I appreciate Nicholas Kristof’s take on the Kony 2012 phenome. He answers a lot of the questions that have been raised by critics of The Invisible Children group. He also includes affirmations of the video from former Secretary of State Madeline Albright. This is an important Op-Ed to consider in your evaluation of Kony 2012. He writes,
The video doesn’t contain errors, but it does simplify things greatly to hold attention. Complexity is, er, complicated: It has been a leading excuse for inaction during atrocities — during the Armenian genocide, during the Holocaust, during Rwanda, during the Bosnian slaughter. Each episode truly was complicated, but, in retrospect, we let nuance paralyze us…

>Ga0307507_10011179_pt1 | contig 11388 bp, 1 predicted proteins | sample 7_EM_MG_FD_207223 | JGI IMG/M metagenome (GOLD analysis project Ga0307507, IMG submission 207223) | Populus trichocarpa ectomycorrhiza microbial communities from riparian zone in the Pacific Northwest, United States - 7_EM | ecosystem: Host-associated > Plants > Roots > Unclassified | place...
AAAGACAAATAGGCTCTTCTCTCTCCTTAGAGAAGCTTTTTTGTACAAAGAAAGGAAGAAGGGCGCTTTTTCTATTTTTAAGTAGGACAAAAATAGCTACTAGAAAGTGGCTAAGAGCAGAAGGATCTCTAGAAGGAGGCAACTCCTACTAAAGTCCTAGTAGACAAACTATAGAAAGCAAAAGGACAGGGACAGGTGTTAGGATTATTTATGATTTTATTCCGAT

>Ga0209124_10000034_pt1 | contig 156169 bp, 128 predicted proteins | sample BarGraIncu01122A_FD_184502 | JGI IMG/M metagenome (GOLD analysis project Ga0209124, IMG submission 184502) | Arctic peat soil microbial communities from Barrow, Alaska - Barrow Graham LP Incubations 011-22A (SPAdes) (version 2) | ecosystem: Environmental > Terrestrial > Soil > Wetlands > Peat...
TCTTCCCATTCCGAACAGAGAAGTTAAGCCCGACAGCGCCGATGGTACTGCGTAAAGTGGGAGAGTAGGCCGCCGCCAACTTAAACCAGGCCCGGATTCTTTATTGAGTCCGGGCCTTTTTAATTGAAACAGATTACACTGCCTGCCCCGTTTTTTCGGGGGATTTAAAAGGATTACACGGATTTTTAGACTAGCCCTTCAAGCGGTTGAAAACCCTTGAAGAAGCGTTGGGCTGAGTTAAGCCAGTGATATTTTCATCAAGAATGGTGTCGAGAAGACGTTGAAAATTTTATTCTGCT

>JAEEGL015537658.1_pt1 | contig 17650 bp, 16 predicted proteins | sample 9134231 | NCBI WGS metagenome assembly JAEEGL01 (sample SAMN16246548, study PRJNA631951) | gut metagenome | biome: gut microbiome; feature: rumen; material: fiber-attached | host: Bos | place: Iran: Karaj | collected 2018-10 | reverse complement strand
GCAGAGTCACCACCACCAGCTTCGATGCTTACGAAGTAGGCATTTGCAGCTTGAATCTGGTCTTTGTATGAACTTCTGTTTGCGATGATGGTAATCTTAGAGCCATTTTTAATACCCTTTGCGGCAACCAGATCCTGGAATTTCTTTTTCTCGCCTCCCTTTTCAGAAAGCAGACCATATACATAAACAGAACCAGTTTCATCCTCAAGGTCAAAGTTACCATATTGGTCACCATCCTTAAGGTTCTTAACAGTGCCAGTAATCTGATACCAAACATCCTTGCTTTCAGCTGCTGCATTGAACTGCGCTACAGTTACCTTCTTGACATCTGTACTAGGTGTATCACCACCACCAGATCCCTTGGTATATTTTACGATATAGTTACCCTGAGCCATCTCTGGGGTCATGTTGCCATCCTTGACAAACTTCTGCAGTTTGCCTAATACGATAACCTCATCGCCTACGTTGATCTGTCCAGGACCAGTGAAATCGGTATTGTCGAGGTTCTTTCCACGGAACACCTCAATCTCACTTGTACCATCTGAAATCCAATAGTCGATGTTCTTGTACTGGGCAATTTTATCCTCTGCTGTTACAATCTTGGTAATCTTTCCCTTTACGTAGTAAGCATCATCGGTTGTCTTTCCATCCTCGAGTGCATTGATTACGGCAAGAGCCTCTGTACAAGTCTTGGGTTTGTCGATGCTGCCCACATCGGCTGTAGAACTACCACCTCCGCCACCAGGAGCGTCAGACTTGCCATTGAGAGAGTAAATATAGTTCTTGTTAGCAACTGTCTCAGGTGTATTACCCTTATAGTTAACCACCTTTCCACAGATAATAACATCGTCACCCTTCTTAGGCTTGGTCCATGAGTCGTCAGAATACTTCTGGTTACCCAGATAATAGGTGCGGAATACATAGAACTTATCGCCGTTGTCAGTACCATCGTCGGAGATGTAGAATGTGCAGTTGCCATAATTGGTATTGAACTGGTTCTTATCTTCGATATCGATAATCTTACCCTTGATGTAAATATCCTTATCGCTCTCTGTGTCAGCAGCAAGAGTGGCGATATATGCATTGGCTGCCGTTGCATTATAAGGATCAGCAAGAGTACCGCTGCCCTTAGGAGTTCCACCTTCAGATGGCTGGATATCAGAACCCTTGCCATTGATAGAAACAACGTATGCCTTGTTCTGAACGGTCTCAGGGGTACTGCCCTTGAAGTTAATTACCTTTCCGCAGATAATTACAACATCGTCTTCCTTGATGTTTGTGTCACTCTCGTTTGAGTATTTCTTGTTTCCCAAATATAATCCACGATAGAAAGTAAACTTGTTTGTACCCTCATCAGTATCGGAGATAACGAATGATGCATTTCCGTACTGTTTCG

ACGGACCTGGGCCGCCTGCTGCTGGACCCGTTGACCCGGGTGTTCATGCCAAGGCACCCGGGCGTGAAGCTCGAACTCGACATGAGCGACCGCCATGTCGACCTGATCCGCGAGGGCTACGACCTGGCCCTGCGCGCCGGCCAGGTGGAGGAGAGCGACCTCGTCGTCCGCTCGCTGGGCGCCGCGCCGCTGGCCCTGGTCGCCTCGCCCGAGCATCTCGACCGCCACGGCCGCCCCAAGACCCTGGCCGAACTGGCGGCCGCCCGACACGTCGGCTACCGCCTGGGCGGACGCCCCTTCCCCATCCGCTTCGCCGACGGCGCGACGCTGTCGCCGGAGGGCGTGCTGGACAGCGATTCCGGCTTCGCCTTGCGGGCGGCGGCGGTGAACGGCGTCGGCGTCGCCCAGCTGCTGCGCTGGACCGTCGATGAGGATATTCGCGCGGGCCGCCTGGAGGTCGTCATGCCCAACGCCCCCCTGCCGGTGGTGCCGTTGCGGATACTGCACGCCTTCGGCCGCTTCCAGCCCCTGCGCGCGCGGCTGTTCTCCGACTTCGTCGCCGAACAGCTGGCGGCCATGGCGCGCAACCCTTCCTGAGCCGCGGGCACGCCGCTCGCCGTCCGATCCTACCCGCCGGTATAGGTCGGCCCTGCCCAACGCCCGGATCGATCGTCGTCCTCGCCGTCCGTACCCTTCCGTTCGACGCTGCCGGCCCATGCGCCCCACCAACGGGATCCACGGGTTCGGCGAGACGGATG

The bottom line is: A young man devotes nine years of his life to fight murder, rape and mutilation, he produces a video that goes viral and galvanizes mostly young Americans to show concern for needy villagers abroad — and he’s vilified?
Read the rest here.
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